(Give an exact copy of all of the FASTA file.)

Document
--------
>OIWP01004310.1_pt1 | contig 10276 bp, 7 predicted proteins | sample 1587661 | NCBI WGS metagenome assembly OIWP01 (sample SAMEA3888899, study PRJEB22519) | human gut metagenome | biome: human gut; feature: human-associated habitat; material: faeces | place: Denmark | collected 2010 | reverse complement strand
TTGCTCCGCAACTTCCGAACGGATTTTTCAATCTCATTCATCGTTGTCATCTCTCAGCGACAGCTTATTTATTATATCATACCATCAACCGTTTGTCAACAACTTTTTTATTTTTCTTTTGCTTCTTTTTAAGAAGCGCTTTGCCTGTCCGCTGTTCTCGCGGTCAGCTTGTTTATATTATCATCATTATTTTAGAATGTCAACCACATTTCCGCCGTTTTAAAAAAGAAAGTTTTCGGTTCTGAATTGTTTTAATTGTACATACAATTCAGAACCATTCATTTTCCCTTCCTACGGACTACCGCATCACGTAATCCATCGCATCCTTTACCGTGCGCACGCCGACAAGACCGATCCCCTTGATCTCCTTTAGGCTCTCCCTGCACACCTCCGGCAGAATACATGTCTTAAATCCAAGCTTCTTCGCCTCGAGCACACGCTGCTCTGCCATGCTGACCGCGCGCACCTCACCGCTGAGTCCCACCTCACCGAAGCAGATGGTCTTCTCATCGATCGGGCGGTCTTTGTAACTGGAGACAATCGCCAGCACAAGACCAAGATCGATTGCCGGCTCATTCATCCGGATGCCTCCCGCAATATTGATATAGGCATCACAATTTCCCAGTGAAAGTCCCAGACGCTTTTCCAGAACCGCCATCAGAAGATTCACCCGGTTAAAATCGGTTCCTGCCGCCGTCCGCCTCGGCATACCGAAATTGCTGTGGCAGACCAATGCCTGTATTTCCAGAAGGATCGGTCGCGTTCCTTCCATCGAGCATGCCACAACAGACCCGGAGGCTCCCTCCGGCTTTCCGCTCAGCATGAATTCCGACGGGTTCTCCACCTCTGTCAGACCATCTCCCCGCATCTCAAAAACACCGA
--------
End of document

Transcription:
>OIWP01004310.1_pt1 | contig 10276 bp, 7 predicted proteins | sample 1587661 | NCBI WGS metagenome assembly OIWP01 (sample SAMEA3888899, study PRJEB22519) | human gut metagenome | biome: human gut; feature: human-associated habitat; material: faeces | place: Denmark | collected 2010 | reverse complement strand
TTGCTCCGCAACTTCCGAACGGATTTTTCAATCTCATTCATCGTTGTCATCTCTCAGCGACAGCTTATTTATTATATCATACCATCAACCGTTTGTCAACAACTTTTTTATTTTTCTTTTGCTTCTTTTTAAGAAGCGCTTTGCCTGTCCGCTGTTCTCGCGGTCAGCTTGTTTATATTATCATCATTATTTTAGAATGTCAACCACATTTCCGCCGTTTTAAAAAAGAAAGTTTTCGGTTCTGAATTGTTTTAATTGTACATACAATTCAGAACCATTCATTTTCCCTTCCTACGGACTACCGCATCACGTAATCCATCGCATCCTTTACCGTGCGCACGCCGACAAGACCGATCCCCTTGATCTCCTTTAGGCTCTCCCTGCACACCTCCGGCAGAATACATGTCTTAAATCCAAGCTTCTTCGCCTCGAGCACACGCTGCTCTGCCATGCTGACCGCGCGCACCTCACCGCTGAGTCCCACCTCACCGAAGCAGATGGTCTTCTCATCGATCGGGCGGTCTTTGTAACTGGAGACAATCGCCAGCACAAGACCAAGATCGATTGCCGGCTCATTCATCCGGATGCCTCCCGCAATATTGATATAGGCATCACAATTTCCCAGTGAAAGTCCCAGACGCTTTTCCAGAACCGCCATCAGAAGATTCACCCGGTTAAAATCGGTTCCTGCCGCCGTCCGCCTCGGCATACCGAAATTGCTGTGGCAGACCAATGCCTGTATTTCCAGAAGGATCGGTCGCGTTCCTTCCATCGAGCATGCCACAACAGACCCGGAGGCTCCCTCCGGCTTTCCGCTCAGCATGAATTCCGACGGGTTCTCCACCTCTGTCAGACCATCTCCCCGCATCTCAAAAACACCGA